All-angle negative refraction and imaging in a bulk medium made of metallic nanowires in the visible region.

NSF Nanoscale Science and Engineering Center, 5130 Etcheverry Hall, University of California, Berkeley, CA 94720-1740, USA.
Optics Express (Impact Factor: 3.53). 10/2008; 16(20):15439-48. DOI: 10.1364/OE.16.015439
Source: PubMed

ABSTRACT We theoretically demonstrated that all-angle negative refraction and imaging can be implemented by metallic nanowires embedded in a dielectric matrix. When the separation between the nanowires is much smaller than the incident wavelength, these structures can be characterized as indefinite media, whose effective permittivities perpendicular and parallel to the wires are opposite in signs. Under this condition, the dispersion diagram is hyperbolic for transverse magnetic waves propagating in the nanowire system, thereby exhibiting all-angle negative refraction. Such indefinite media can operate over a broad frequency range (visible to near-infrared) far from any resonances, thus they offer an effective way to manipulate light propagation in bulk media with low losses, allowing potential applications in photonic devices.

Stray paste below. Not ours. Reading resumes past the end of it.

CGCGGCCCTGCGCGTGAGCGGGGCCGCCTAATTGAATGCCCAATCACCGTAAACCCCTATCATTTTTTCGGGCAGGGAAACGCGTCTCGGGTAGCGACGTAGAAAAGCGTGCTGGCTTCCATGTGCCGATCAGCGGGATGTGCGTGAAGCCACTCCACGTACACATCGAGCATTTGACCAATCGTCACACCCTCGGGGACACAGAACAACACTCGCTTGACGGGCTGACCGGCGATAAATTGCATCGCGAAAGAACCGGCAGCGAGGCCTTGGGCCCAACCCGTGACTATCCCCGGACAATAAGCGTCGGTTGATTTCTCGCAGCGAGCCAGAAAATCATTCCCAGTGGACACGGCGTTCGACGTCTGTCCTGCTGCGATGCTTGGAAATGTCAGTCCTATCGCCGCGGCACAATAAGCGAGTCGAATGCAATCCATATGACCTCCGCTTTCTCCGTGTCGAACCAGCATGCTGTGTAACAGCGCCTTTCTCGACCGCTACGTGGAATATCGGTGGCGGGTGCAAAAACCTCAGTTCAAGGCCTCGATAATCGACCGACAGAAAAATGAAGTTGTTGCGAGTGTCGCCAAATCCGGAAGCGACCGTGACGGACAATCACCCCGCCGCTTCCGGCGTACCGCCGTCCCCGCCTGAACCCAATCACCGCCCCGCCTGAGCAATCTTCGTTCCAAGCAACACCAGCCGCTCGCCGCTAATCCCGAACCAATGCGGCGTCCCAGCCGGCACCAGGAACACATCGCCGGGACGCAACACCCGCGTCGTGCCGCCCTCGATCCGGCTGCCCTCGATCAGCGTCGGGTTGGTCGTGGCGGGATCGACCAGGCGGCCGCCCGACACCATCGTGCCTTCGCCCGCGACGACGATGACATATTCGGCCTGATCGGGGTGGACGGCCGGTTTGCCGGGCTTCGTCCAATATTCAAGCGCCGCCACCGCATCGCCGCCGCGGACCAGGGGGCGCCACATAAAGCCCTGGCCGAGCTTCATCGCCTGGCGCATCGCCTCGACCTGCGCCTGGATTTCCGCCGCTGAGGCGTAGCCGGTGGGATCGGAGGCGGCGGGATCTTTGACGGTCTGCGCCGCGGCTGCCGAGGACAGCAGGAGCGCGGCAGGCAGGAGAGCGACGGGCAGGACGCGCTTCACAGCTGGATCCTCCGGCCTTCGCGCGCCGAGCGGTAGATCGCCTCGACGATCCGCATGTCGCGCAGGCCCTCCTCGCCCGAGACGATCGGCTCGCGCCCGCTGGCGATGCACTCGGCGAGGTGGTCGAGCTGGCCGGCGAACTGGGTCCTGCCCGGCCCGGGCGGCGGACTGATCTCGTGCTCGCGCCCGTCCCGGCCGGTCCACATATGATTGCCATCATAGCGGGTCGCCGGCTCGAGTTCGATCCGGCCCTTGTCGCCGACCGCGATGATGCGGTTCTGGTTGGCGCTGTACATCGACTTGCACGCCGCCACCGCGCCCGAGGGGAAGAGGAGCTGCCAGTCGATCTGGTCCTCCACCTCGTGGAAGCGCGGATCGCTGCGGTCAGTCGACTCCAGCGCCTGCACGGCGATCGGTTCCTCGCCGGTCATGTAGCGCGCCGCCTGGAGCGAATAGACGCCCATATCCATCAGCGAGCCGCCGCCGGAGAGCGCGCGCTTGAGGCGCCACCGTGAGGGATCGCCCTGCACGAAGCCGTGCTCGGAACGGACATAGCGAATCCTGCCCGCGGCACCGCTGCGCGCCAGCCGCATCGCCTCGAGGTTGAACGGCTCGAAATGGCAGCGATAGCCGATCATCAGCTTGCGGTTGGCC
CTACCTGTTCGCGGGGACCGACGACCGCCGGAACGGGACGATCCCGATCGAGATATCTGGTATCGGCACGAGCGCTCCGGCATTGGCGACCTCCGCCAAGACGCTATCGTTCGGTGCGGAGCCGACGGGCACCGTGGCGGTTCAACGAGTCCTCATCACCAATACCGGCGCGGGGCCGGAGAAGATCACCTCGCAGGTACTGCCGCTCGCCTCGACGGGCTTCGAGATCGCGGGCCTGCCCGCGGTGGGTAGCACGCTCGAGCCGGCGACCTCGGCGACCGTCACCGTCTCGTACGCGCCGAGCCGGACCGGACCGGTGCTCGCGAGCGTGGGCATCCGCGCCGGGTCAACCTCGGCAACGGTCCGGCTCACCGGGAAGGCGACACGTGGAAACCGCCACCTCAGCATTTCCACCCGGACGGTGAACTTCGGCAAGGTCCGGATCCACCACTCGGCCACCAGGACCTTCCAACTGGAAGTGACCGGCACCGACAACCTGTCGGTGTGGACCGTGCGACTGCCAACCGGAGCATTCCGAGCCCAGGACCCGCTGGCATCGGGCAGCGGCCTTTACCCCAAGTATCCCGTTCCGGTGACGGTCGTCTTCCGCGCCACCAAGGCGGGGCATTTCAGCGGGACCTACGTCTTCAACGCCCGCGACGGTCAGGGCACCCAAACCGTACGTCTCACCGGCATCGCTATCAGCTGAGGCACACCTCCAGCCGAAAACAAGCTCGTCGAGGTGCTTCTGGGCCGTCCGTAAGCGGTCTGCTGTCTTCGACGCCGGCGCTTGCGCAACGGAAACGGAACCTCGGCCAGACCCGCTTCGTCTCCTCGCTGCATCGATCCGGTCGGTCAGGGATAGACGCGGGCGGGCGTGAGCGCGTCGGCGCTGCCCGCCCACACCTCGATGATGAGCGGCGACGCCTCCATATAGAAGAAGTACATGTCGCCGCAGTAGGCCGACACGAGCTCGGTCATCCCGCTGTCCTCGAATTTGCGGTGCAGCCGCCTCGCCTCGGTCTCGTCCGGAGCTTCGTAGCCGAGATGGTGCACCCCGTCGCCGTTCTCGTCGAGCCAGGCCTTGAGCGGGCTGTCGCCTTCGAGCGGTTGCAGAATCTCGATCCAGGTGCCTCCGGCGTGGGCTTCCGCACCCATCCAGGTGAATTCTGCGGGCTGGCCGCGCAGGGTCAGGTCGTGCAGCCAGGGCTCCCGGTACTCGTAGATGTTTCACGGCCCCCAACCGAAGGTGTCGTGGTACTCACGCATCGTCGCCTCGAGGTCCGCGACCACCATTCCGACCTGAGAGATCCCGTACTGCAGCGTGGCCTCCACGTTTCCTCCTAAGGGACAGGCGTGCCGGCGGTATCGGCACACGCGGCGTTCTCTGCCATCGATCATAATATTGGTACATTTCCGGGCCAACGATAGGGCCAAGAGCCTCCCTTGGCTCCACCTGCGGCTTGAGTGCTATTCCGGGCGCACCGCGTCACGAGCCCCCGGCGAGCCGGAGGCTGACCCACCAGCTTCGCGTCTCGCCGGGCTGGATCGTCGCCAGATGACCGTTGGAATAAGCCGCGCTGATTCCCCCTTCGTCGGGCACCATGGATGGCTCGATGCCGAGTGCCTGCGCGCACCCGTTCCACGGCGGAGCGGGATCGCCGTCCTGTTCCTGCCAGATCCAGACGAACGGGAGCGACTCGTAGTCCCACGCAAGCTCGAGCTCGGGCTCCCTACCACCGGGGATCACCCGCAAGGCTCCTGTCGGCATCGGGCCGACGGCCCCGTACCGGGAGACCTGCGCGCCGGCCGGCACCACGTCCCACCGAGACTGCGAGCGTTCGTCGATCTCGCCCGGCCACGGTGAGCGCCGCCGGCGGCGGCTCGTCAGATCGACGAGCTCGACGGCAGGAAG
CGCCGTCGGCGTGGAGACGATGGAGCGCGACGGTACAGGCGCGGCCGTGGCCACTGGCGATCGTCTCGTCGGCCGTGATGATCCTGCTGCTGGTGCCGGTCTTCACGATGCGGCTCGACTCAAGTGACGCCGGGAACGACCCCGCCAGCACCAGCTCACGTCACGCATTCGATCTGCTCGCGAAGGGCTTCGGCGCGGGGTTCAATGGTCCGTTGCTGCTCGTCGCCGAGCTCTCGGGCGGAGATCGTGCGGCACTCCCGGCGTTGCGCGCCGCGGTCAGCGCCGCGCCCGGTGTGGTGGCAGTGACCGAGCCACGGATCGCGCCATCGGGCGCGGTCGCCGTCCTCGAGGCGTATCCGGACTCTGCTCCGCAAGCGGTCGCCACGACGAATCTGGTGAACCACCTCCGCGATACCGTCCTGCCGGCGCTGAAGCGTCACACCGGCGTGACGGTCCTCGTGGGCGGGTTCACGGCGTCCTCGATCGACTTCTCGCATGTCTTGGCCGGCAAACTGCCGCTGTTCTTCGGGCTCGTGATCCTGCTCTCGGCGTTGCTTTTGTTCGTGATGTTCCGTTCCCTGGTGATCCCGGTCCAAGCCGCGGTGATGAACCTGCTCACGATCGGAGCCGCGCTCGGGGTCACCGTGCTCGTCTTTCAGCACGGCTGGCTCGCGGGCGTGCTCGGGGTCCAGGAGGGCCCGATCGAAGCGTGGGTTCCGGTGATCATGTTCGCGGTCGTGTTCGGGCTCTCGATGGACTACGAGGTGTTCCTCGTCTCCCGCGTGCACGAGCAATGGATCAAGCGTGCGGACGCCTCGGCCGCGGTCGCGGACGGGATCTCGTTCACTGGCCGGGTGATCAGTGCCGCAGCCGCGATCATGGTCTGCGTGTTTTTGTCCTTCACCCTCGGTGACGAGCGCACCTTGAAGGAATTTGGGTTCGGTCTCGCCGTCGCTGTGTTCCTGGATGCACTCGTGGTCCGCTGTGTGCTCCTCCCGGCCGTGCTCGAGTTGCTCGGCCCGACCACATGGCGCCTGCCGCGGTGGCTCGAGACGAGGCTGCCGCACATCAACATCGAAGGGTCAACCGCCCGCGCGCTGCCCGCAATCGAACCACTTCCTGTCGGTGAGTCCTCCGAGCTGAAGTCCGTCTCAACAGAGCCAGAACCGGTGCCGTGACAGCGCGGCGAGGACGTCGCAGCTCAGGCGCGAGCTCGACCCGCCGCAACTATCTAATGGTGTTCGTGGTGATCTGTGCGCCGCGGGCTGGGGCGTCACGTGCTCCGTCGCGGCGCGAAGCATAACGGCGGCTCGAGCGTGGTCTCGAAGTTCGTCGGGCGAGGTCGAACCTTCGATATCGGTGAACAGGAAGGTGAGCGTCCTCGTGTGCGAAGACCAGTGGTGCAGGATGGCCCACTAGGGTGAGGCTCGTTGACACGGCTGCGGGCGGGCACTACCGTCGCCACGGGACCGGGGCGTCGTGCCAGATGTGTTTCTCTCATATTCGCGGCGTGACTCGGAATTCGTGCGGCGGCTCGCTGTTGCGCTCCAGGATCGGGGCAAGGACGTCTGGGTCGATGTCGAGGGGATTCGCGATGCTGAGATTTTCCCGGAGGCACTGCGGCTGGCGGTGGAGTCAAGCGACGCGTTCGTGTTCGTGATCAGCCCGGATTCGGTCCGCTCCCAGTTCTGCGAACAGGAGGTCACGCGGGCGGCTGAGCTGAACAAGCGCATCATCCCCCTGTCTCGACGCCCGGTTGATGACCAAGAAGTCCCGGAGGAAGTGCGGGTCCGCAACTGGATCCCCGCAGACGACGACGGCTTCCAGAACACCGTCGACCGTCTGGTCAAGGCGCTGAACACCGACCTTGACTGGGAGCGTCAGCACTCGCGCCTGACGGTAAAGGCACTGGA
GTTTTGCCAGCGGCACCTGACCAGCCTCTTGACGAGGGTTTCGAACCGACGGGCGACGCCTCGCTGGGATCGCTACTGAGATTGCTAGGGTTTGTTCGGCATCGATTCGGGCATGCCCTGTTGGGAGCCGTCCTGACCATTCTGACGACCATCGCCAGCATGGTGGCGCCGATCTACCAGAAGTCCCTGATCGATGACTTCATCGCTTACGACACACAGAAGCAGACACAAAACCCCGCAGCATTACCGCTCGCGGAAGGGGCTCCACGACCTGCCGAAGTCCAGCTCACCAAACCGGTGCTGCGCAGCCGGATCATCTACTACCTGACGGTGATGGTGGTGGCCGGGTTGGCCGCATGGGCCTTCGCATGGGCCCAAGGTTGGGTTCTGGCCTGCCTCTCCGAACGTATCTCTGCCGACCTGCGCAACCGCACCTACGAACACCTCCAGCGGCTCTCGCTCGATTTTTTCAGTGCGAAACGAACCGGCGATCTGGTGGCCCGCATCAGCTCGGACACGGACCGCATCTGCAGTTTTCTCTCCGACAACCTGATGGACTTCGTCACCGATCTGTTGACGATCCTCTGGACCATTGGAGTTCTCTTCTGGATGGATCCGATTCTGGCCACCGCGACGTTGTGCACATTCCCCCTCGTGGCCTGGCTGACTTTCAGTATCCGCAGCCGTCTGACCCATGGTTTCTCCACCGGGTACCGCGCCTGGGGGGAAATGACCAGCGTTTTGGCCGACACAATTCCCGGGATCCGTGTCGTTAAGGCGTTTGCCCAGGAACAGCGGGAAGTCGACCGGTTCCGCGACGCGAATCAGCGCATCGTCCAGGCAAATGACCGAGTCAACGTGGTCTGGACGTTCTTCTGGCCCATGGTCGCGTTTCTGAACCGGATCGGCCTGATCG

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    ABSTRACT: A class of strongly anisotropic materials having their principal elements of dielectric permittivity or magnetic permeability tensors of opposite signs, so-called indefinite or hyperbolic materials, has recently attracted significant attention. These materials enabled such novel properties and potential applications as all-angle negative refraction, high density of states, and imaging beyond the diffraction limit using a so-called hyperlens. While several studies identified a few examples of negative refractions in birefringent crystals existing in nature, the majority of optical materials with hyperbolic dispersion relations known to date are engineered composite materials, “metamaterials”, such as metal-dielectric subwavelength multilayered structures or metal nanowires in a dielectric matrix. In this paper, we investigate naturally existing hyperbolic materials with indefinite permittivity for a range of frequencies from terahertz to ultraviolet. These include graphite, MgB2, cuprate, and ruthenate. Spectroscopic ellipsometry is used to characterize the dielectric properties of graphite and MgB2, and a fitting method based on reflectance spectra is used to determine the indefinite permittivity of the cuprate and ruthenate. Lastly, we discuss the mechanisms behind indefinite properties of these materials.
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